When I was less than a year old, my parents began taking me up to the Eastern Sierras for winter skiing and snowboarding and summer hiking and fishing. I’ve always felt that the Sierras were in my blood, and, in a way, they are.
My ancestry includes the Kuzedika Paiute, who lived on the shores of Mono Lake, as well as the European immigrants who settled in the area, marrying into the Paiute tribe. From a young age, I was taught all about my heritage, meeting distant relatives who always made us feel welcome and researching and writing many a term paper on my people.
When I first brought Logan up with me to go camping with my family, he was less than impressed at first. (I’m not sure if it was overwhelming to spend a week and a half in a tent with me or sharing a campsite with my family) Having grown up in the Pacific Northwest, Logan was used to less of the high desert landscape and much more of the forest and high mountain outdoors.
Over time though, the Sierras have grown on him and now, he is just as excited to plan our next adventure to check out a trail we’ve never hiked or a new lake we’ve never fished. The magic of the Sierras won him over and it’s one of his favorite places to experience.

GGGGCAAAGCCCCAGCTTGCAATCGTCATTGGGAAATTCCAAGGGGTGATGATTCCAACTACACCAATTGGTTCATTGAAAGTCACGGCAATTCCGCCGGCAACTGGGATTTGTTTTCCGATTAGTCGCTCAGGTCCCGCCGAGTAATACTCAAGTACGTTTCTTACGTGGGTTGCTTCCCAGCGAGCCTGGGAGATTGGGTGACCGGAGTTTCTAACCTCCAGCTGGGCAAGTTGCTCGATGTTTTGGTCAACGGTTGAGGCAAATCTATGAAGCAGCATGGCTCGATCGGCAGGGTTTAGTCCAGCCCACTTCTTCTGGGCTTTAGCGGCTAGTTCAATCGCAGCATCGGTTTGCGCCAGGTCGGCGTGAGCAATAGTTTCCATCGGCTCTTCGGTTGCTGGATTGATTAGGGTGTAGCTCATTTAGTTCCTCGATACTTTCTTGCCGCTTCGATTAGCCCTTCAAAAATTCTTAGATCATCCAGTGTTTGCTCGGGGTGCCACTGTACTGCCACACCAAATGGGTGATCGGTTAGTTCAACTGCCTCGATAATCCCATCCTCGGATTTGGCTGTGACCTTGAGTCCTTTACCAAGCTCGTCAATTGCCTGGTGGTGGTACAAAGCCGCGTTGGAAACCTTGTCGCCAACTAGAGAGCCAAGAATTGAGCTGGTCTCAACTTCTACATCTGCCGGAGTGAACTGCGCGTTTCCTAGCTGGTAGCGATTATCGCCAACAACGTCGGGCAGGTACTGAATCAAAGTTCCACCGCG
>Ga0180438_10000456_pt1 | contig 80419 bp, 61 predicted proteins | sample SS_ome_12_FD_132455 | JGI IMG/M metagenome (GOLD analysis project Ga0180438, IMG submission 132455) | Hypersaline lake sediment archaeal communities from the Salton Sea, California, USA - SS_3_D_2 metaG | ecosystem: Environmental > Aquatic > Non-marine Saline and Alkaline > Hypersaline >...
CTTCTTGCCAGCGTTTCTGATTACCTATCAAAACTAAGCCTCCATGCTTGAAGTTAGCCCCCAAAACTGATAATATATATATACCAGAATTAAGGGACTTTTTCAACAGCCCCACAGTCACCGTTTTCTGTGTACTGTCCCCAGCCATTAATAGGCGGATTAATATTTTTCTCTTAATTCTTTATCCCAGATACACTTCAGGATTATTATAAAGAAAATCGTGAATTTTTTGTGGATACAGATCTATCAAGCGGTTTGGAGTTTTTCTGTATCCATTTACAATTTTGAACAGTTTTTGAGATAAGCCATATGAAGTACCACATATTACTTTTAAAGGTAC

Now that Logan and I have a family of our own, we take every opportunity to explore what we can while the kids are young. As long as we have a campsite to park our trailer, gas in the truck and a baby carrier to hike with, we are good to go!
We just returned from our latest adventure to the Easter Sierras, with everything from hiking the Convict Lake Loop trail to walking the dusty streets of Bodie, a beautifully preserved ghost town near the Nevada border. Though a week sounds like a long time, it is never enough time to see and do all that we would like while there.
Camping in the quaint town of June Lake, on Highway 158 just off Highway 395, we arrived after dark thanks to a slight mishap – read blown trailer tire tread.
This is a perfect example of why we always plan travel days book-ending our trips – it is never worth it to plan an activity the day you arrive or leave, just in case you run into trouble like this.
June Lake RV has long been our favorite camping spot thanks to the warm welcome from Victoria and her camp hosts and the convenience of its central location in town. It doesn’t hurt that June Lake Brewing and the Ohanas 395 food truck are within walking distance, kid-friendly and have AMAZING beer. (Note: we are not sponsored by any of these businesses, they are just that good.)
In addition to the beer and food, our campsite is centered between June Lake and Gull Lake, both excellent fishing spots. Logan was able to wheel his kayak from camp to Gull Lake in less than five minutes a couple of mornings and shore fished June Lake easily with a five-minute walk to his spot. Also, the general store is a three-minute walk up the hill so any last minute needs are easily covered.
We look forward to sharing more of our favorite spots and recommendations with you in our upcoming travel journal posts, so enjoy!